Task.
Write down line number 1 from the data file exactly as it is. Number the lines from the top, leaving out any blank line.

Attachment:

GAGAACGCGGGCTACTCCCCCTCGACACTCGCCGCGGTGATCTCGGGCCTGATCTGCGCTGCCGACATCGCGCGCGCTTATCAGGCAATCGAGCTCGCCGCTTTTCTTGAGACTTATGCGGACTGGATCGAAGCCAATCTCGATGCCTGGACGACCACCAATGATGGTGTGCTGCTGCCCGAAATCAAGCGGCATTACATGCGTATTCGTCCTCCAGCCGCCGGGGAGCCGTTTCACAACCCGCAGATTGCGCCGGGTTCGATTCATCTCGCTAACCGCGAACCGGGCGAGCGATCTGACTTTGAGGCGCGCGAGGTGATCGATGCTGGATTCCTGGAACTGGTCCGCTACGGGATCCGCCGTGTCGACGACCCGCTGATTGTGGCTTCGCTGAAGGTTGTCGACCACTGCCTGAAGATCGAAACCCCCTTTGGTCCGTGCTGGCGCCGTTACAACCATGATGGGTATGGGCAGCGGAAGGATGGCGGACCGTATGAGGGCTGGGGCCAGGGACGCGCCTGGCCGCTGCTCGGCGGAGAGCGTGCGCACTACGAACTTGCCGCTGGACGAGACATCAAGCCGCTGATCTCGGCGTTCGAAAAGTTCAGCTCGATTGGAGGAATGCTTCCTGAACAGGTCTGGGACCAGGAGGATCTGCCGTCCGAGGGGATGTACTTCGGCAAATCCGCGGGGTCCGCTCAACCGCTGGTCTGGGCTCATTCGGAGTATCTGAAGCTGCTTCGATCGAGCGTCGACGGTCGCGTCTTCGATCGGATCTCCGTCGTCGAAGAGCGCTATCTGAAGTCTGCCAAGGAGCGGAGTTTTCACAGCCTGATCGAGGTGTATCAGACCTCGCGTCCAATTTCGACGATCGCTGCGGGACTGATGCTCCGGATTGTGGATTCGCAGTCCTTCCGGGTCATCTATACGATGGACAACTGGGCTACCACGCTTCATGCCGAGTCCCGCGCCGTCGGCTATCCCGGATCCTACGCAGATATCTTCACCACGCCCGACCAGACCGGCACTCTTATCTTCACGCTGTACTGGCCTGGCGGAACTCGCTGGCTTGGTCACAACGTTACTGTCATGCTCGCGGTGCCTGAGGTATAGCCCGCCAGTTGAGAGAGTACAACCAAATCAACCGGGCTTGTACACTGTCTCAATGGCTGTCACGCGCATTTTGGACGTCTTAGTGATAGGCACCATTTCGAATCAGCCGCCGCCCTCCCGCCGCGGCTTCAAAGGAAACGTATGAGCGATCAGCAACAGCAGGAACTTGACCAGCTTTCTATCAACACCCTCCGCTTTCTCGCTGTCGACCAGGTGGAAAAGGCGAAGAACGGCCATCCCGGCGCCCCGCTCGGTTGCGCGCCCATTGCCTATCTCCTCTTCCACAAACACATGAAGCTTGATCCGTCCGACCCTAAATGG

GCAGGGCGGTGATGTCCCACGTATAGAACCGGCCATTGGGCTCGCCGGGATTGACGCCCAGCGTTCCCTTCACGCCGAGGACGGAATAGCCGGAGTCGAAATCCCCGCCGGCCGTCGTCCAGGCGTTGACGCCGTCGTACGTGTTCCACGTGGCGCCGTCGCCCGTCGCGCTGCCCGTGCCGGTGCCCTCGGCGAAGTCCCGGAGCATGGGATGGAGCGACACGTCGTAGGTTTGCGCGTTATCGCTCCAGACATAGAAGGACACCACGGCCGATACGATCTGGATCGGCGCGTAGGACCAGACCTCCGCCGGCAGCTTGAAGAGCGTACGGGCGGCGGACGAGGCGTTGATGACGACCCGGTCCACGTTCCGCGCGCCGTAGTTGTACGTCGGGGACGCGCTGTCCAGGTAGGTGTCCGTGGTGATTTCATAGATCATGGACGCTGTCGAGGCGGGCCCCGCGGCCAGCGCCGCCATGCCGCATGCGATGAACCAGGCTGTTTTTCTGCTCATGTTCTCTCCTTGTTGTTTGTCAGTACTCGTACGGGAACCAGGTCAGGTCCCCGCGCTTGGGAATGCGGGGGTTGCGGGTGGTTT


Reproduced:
GAGAACGCGGGCTACTCCCCCTCGACACTCGCCGCGGTGATCTCGGGCCTGATCTGCGCTGCCGACATCGCGCGCGCTTATCAGGCAATCGAGCTCGCCGCTTTTCTTGAGACTTATGCGGACTGGATCGAAGCCAATCTCGATGCCTGGACGACCACCAATGATGGTGTGCTGCTGCCCGAAATCAAGCGGCATTACATGCGTATTCGTCCTCCAGCCGCCGGGGAGCCGTTTCACAACCCGCAGATTGCGCCGGGTTCGATTCATCTCGCTAACCGCGAACCGGGCGAGCGATCTGACTTTGAGGCGCGCGAGGTGATCGATGCTGGATTCCTGGAACTGGTCCGCTACGGGATCCGCCGTGTCGACGACCCGCTGATTGTGGCTTCGCTGAAGGTTGTCGACCACTGCCTGAAGATCGAAACCCCCTTTGGTCCGTGCTGGCGCCGTTACAACCATGATGGGTATGGGCAGCGGAAGGATGGCGGACCGTATGAGGGCTGGGGCCAGGGACGCGCCTGGCCGCTGCTCGGCGGAGAGCGTGCGCACTACGAACTTGCCGCTGGACGAGACATCAAGCCGCTGATCTCGGCGTTCGAAAAGTTCAGCTCGATTGGAGGAATGCTTCCTGAACAGGTCTGGGACCAGGAGGATCTGCCGTCCGAGGGGATGTACTTCGGCAAATCCGCGGGGTCCGCTCAACCGCTGGTCTGGGCTCATTCGGAGTATCTGAAGCTGCTTCGATCGAGCGTCGACGGTCGCGTCTTCGATCGGATCTCCGTCGTCGAAGAGCGCTATCTGAAGTCTGCCAAGGAGCGGAGTTTTCACAGCCTGATCGAGGTGTATCAGACCTCGCGTCCAATTTCGACGATCGCTGCGGGACTGATGCTCCGGATTGTGGATTCGCAGTCCTTCCGGGTCATCTATACGATGGACAACTGGGCTACCACGCTTCATGCCGAGTCCCGCGCCGTCGGCTATCCCGGATCCTACGCAGATATCTTCACCACGCCCGACCAGACCGGCACTCTTATCTTCACGCTGTACTGGCCTGGCGGAACTCGCTGGCTTGGTCACAACGTTACTGTCATGCTCGCGGTGCCTGAGGTATAGCCCGCCAGTTGAGAGAGTACAACCAAATCAACCGGGCTTGTACACTGTCTCAATGGCTGTCACGCGCATTTTGGACGTCTTAGTGATAGGCACCATTTCGAATCAGCCGCCGCCCTCCCGCCGCGGCTTCAAAGGAAACGTATGAGCGATCAGCAACAGCAGGAACTTGACCAGCTTTCTATCAACACCCTCCGCTTTCTCGCTGTCGACCAGGTGGAAAAGGCGAAGAACGGCCATCCCGGCGCCCCGCTCGGTTGCGCGCCCATTGCCTATCTCCTCTTCCACAAACACATGAAGCTTGATCCGTCCGACCCTAAATGG